- The National Trust sites on this map are dominated by heathland and woodland.
Heathland was established through many centuries of stock grazing on poor, sandy soils which allowed only the hardiest plants to survive.
- As grazing died out in the 20th Century, huge areas of heathland were lost to development as well as to scrub invasion endangering a number of rare species of ground-nesting birds, reptiles and insects.
- In recent years with the help of the Black Down and Hindhead Supporters, the National Trust has been restoring its heathlands and re-introducing grazing stock to help maintain them.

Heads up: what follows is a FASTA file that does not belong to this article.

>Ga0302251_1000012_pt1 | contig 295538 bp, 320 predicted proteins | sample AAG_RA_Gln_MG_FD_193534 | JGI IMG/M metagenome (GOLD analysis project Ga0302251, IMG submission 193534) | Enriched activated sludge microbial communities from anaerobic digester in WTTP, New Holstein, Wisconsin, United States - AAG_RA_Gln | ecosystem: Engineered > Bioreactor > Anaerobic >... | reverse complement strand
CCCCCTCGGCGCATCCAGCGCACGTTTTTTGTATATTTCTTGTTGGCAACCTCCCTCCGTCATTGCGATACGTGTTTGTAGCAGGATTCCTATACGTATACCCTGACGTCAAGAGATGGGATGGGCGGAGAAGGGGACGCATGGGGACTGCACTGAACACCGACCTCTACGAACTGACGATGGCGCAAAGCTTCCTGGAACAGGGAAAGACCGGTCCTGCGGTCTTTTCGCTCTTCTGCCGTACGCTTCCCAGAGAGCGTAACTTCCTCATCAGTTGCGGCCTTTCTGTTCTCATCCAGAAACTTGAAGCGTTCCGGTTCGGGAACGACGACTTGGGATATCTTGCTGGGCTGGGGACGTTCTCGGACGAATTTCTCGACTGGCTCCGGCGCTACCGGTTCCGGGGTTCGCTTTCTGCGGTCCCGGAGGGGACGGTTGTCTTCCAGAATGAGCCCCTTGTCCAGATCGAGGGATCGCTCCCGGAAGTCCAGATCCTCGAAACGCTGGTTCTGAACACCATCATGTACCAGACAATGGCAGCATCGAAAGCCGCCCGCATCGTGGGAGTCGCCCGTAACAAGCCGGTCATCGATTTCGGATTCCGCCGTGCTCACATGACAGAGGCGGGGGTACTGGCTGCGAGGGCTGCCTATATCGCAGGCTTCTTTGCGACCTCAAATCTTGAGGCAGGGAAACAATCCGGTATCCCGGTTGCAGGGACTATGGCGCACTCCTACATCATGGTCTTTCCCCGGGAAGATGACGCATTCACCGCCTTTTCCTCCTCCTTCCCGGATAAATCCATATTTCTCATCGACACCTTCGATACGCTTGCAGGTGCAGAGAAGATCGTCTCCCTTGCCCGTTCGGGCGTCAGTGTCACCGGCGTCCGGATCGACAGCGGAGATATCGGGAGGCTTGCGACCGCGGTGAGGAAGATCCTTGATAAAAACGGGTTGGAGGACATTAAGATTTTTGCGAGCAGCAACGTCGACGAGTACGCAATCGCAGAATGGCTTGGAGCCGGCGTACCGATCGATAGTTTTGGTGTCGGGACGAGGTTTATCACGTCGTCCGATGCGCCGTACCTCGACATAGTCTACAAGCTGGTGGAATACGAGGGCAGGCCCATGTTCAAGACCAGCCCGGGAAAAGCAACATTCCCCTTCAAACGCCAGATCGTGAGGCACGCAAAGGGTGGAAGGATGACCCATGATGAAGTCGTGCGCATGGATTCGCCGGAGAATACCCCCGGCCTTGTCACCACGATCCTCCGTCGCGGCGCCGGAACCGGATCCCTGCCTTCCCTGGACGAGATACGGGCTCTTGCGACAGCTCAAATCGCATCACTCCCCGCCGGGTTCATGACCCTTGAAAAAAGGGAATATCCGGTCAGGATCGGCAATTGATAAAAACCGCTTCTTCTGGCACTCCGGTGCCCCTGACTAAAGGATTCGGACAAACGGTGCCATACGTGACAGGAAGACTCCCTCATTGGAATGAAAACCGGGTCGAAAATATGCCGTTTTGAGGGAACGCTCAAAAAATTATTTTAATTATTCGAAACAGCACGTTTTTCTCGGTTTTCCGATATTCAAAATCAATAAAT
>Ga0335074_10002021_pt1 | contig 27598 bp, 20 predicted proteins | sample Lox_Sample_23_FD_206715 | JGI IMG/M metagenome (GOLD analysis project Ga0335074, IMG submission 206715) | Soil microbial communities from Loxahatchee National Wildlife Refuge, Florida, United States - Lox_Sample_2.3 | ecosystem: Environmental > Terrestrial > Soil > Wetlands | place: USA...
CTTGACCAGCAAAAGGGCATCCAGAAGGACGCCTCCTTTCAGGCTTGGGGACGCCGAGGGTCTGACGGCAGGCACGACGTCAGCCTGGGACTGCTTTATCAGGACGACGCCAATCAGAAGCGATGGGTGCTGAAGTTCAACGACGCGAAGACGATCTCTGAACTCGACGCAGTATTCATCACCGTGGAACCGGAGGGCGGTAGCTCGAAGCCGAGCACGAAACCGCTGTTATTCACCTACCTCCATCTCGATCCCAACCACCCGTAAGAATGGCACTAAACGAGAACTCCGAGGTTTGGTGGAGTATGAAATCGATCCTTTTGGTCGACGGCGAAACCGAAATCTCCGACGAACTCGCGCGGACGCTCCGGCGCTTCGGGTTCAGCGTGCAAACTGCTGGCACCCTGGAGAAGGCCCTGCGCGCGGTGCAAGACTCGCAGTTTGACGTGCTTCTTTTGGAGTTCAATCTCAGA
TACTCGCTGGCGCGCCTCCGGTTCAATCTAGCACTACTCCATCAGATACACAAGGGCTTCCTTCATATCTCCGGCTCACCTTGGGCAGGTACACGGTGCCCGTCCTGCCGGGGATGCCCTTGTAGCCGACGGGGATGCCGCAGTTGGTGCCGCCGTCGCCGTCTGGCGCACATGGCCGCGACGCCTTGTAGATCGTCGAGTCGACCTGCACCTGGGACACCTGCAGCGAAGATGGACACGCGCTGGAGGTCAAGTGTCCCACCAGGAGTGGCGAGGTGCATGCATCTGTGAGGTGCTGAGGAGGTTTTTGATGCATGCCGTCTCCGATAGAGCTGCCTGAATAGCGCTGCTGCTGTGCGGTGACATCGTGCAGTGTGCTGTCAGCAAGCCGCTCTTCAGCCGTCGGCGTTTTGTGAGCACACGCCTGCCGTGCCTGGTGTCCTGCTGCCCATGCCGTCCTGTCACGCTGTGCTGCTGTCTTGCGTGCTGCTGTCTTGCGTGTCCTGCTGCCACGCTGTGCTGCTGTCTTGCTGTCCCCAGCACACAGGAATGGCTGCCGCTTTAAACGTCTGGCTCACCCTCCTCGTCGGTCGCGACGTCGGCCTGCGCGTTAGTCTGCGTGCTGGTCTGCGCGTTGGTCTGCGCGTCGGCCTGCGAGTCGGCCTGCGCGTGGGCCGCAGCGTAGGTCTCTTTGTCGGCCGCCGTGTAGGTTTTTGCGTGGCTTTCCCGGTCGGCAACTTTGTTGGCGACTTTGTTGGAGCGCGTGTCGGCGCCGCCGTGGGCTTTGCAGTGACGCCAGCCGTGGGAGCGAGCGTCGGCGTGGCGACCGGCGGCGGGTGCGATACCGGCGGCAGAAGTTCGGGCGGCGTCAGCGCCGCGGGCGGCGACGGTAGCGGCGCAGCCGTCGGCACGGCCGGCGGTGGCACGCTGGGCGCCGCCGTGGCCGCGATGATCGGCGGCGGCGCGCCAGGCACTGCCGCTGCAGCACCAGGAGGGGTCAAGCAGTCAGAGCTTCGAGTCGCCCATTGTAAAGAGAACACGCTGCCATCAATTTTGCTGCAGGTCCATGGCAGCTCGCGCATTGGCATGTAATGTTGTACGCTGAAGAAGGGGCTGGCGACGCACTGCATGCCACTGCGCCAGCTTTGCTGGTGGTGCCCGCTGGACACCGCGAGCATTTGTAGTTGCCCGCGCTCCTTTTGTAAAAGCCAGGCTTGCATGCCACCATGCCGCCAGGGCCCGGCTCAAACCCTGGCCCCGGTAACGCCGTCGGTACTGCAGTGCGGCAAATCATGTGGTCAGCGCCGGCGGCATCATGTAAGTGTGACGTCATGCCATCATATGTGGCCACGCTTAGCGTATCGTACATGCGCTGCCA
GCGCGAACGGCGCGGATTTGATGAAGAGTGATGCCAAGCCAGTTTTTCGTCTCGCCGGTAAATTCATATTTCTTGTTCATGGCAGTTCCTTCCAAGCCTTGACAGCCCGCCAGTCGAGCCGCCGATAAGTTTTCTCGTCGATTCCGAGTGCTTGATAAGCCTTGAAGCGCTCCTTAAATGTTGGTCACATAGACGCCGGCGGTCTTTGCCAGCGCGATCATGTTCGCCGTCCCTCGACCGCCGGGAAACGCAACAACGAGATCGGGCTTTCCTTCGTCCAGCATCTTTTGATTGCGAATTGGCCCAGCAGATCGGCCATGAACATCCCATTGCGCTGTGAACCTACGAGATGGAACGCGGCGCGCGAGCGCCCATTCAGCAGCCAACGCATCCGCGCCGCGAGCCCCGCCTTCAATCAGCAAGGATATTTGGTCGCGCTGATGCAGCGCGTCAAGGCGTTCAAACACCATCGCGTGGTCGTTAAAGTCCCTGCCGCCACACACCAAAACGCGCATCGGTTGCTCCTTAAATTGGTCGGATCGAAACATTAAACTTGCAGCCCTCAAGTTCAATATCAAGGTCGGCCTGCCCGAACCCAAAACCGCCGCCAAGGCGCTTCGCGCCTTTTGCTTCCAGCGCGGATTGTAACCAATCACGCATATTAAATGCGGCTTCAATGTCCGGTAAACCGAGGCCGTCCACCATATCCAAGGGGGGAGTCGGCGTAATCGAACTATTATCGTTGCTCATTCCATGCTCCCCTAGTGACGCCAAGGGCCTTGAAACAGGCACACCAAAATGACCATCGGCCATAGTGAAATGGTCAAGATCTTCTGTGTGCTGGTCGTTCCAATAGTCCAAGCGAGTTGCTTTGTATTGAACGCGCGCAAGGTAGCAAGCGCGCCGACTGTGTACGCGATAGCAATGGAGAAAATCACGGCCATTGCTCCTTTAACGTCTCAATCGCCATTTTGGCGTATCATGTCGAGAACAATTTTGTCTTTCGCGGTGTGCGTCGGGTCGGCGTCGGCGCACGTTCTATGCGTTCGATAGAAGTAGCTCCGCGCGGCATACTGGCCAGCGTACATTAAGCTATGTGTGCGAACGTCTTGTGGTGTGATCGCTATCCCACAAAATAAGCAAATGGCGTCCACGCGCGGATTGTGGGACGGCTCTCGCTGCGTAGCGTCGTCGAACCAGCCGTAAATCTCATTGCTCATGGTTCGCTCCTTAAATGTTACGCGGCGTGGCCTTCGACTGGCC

- Much of the woodland has been managed and coppiced for many centuries to produce timber for construction, charcoal to fuel the local iron foundries and to supply fence posts. However, there is also ancient woodland which has been woodland since the 16th century.
- There is also farmland at Swan Barn Farm, which is managed as a traditional smallholding and at Valewood where tenant farmers use the pasture for summer grazing.